Input protection: 0.5A/1000V fast blow ceramic fuse 6.3×32mm on ?A/mA input
* Errata sheet included with meter says this should read 11mV/mA (Same as with the basic DC Current reading)

I didn't include the eratta on this mode before as it was a feature only of this meter. There were two errata sheets included with the meter, one with the two burden voltage changes (DC Current and 4-20mA DC Current), and one applying to all 3?XR series meters. The second refers to the General Specifications > Operating Environment section, and notes that in the 10A ranges the operating temp should be 0-40C @<70% RH instead of 0-50C @<70%. This is one of those things I should have covered in the original post, but I'm scatterbrained. :)

Test proceedure:
Measuring 4-20 mA Loop Current
1. Set the Function Switch to the loop-current function.
2. Connect the Test Leads: Red to mA, Black to COM.
3. Turn off power to the circuit being measured.
4. Open the test circuit (-X-) to establish measurement points.
5. Connect the Test Probes in series with the load (to the measurement points).
6. Turn on power to the circuit being measured.
7. Read the display. 0 % = 4 mA, 100 % = 20 mA.

It seems that they essentially measure the current with the same method and accuracy as the DC Current measurement and reformat the data as a percent of accepted range. The manuals have a few odd typos, so I think there was a lot of copy/pasting going on when they put them together. I suspect that the listed accuracy percent and count refer to the mA measurement and not the displayed percent, as it is identical with the basic DC current listed accuracy (See Edit).

I'm just starting to look in to this, so I don't know if this represents a valuable feature or if it lacks in some way that would make a dedicated tester more useful.

Edit: Just rigged up a simple circuit with a target current draw within the 4-20mA range to see what it looks like. I'm using all salvage parts, so tolerances are iffy. Using min/max/avg I get 8.452mA/8.455mA/8.454mA for a minute or so of letting it ride, which is easily explained by the (15 year old AT) power supply and the meter's accuracy, among other things. I flip it over to 4-20mA mode and I get 27.82%/27.84%/27.83%. Math alone yields 27.825%/27.84375%/27.8375% for min/max/avg.

I know this is quick and dirty, but I hope it communicates what the meter actually appears to be doing.

Quote from: EEVblog
Crikey, at $65 I recon that's gotta be close to one of the best value meters under say $150 on the market.

I've been eyeing off sgi_direct for a while now, they sell Amprobe stuff in bulk at insanely low prices, shame about shipping prices to Australia, otherwise I'd be reselling the damn things myself!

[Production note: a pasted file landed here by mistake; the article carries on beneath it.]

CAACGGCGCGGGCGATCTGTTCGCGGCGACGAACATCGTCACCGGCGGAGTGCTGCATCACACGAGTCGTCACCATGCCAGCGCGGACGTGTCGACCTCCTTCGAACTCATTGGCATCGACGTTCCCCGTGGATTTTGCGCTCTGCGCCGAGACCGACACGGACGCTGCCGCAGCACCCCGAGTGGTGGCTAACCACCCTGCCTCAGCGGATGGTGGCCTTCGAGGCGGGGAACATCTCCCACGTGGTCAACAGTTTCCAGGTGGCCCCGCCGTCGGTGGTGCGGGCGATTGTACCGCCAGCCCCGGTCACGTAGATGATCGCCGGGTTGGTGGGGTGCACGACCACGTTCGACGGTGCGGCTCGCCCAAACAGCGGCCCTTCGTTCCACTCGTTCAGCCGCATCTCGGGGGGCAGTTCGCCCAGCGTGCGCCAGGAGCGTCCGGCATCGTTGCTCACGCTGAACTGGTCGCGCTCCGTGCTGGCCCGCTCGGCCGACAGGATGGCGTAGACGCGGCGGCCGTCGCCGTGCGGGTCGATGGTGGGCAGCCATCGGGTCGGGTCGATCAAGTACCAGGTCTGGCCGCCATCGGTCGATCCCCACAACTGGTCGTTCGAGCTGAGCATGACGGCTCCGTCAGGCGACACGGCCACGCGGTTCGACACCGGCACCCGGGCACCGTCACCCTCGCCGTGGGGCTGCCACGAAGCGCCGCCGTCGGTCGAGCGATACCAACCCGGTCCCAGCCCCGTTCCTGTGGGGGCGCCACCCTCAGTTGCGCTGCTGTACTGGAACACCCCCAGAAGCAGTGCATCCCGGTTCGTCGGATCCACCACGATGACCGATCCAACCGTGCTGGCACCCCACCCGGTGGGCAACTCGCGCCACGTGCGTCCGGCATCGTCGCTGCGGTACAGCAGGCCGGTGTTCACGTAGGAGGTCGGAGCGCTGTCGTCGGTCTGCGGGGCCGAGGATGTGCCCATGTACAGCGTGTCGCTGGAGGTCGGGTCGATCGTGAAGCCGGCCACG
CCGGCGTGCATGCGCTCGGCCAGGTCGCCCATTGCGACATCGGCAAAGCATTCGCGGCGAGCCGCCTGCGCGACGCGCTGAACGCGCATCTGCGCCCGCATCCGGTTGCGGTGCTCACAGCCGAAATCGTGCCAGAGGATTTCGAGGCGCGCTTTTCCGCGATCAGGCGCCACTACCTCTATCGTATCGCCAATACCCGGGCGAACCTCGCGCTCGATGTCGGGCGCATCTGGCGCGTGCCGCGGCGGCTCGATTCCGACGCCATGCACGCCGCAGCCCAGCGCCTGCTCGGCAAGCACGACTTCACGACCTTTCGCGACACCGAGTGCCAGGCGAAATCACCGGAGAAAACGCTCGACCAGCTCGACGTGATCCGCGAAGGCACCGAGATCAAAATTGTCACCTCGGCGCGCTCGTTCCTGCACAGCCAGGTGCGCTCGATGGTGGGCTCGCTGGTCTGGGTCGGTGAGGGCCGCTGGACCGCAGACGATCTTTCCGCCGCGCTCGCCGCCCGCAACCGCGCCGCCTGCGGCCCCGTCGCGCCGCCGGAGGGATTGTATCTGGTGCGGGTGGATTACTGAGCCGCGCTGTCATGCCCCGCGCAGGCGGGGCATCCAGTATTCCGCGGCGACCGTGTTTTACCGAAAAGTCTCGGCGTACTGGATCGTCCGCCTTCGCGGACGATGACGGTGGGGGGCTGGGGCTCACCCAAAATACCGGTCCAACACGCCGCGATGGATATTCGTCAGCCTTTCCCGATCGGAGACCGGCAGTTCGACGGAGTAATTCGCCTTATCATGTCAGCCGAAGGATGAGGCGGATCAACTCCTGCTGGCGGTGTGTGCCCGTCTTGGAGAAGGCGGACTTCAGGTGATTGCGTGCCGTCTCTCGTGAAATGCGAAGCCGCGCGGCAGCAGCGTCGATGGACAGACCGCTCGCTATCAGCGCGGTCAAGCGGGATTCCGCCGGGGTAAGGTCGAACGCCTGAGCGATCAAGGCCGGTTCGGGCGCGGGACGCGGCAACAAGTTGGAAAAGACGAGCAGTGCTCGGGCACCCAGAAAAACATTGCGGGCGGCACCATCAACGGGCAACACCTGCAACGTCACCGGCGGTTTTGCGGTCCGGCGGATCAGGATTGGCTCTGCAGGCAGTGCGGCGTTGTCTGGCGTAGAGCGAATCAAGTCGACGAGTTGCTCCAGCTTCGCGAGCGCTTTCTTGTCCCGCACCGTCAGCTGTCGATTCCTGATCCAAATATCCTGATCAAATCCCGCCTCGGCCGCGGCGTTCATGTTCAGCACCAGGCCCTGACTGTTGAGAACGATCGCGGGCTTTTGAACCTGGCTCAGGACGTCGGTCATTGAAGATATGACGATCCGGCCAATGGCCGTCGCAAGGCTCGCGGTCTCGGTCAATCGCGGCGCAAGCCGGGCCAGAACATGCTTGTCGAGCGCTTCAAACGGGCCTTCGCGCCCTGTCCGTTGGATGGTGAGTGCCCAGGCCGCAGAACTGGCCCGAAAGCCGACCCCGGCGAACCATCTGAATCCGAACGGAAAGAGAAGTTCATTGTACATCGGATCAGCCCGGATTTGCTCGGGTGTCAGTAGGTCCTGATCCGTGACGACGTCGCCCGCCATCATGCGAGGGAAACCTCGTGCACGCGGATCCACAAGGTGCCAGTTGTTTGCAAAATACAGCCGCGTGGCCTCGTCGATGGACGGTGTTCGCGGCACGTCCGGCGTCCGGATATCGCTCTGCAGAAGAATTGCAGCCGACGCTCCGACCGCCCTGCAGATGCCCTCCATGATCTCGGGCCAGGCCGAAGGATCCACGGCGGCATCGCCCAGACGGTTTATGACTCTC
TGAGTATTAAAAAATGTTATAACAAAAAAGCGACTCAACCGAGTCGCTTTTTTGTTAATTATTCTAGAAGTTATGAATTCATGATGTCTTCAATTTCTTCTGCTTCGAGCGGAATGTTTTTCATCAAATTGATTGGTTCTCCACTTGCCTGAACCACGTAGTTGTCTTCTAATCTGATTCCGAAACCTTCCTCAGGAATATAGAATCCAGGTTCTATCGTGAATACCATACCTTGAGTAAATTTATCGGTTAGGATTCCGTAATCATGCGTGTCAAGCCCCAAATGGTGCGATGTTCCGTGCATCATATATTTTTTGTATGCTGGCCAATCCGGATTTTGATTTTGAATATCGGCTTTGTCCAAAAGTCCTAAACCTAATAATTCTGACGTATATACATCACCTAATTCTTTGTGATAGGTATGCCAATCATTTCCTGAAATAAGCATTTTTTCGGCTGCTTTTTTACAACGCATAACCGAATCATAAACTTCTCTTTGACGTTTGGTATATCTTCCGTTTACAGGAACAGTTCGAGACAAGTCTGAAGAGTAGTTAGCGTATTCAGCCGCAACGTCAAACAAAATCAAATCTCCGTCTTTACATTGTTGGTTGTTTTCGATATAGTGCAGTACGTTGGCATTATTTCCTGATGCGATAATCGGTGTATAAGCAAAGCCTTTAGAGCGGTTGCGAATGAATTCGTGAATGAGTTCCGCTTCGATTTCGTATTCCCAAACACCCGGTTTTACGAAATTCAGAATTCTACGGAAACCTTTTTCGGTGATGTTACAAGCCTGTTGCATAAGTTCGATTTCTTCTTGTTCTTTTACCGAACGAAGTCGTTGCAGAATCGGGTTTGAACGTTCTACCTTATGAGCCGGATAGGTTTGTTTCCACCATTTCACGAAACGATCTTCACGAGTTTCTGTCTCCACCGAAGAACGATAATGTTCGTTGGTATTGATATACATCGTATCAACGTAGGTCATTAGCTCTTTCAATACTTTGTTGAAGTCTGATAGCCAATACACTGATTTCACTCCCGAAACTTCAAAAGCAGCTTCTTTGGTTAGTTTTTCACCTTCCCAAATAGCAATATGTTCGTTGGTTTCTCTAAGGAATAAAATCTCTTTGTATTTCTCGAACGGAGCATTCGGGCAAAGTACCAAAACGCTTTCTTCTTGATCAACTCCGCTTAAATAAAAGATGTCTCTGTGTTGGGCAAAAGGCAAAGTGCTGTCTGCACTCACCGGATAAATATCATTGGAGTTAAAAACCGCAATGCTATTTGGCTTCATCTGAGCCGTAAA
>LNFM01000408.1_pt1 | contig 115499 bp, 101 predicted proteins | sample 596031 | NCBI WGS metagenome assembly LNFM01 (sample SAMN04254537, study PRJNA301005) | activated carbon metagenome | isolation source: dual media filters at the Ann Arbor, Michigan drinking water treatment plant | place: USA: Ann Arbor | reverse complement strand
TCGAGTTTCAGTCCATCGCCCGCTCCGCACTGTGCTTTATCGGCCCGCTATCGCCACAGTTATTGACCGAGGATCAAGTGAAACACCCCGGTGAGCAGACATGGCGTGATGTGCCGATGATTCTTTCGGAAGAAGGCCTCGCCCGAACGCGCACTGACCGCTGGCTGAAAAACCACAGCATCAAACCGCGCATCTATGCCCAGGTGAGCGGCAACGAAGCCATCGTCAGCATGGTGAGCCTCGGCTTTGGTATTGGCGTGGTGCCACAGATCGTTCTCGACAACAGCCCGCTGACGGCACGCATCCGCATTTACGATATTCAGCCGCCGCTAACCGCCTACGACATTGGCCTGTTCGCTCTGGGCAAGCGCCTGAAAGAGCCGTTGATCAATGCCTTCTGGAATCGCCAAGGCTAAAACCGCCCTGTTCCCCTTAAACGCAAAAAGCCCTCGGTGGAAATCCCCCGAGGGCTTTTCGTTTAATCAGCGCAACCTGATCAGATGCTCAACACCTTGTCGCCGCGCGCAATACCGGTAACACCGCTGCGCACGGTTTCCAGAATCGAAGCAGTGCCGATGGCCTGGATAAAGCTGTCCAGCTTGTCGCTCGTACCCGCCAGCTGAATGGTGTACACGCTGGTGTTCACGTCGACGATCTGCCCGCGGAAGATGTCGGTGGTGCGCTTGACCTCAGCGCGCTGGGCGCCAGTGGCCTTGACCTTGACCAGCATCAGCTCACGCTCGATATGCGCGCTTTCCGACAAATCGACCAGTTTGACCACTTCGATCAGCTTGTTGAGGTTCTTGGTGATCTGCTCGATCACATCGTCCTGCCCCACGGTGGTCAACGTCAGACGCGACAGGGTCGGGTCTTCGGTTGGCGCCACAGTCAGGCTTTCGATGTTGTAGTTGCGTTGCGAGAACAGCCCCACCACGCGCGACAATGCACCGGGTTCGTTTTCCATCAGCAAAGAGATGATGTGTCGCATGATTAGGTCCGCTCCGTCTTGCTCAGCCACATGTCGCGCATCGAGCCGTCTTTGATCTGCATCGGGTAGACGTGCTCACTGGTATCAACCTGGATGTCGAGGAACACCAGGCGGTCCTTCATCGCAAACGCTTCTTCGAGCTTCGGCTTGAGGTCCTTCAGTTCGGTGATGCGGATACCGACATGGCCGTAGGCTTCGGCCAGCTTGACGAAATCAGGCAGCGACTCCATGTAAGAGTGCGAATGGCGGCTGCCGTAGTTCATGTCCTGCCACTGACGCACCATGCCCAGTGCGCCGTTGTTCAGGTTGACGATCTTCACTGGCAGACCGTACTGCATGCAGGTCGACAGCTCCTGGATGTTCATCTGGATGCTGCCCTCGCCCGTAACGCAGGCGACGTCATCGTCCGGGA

Thanks for sharing the info.

Dave.

Your welcome! Glad to share. :)
 

Offline rossmoffett

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Re: Meterman 38XR
« Reply #4 on: February 12, 2010, 05:48:09 pm »
Hey thanks!

That feature is for industrial electronics/instrumentation.  4-20 mA is the dominant signal type pretty much worldwide.  If you want to open a pneumatic valve with a PLC (programmable logic controller) you use a 4-20 mA output card connected to a current/pressure transducer and it will regulate the air flow to the valve to open/close it incrementally.  Pressure transmitters use it for power and signal - they burn at most 4 mA in operation and have an internal resistance that increases with pressure.  So you give them 24 VDC, then watch the current to see what their pressure is.  If it's a 0-100 psi transmitter, then 4 mA is 0 psi and 20 mA is 100 psi.  That's where the percentage is useful.. 25% would be 25 psi, it's just a convenience.

I misunderstood that it does loop power, which would make it a competitor with the Fluke 887 and 888 (which cost about as much as their model numbers).  That would allow me to disconnect power from a device, like a level transmitter or pressure transmitter, and just probe it to instantly power it up and find its current.  But like Dave said, with all of the other features alone that already makes this an awesome buy! 

Thanks a lot for going to the trouble to pull those specs for me.
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Offline DJPhil

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Re: Meterman 38XR
« Reply #5 on: February 13, 2010, 03:14:57 pm »
Ah, I understand now. Looking this up online had the effect of filling in half the picture with tiny pieces, but this makes it plain.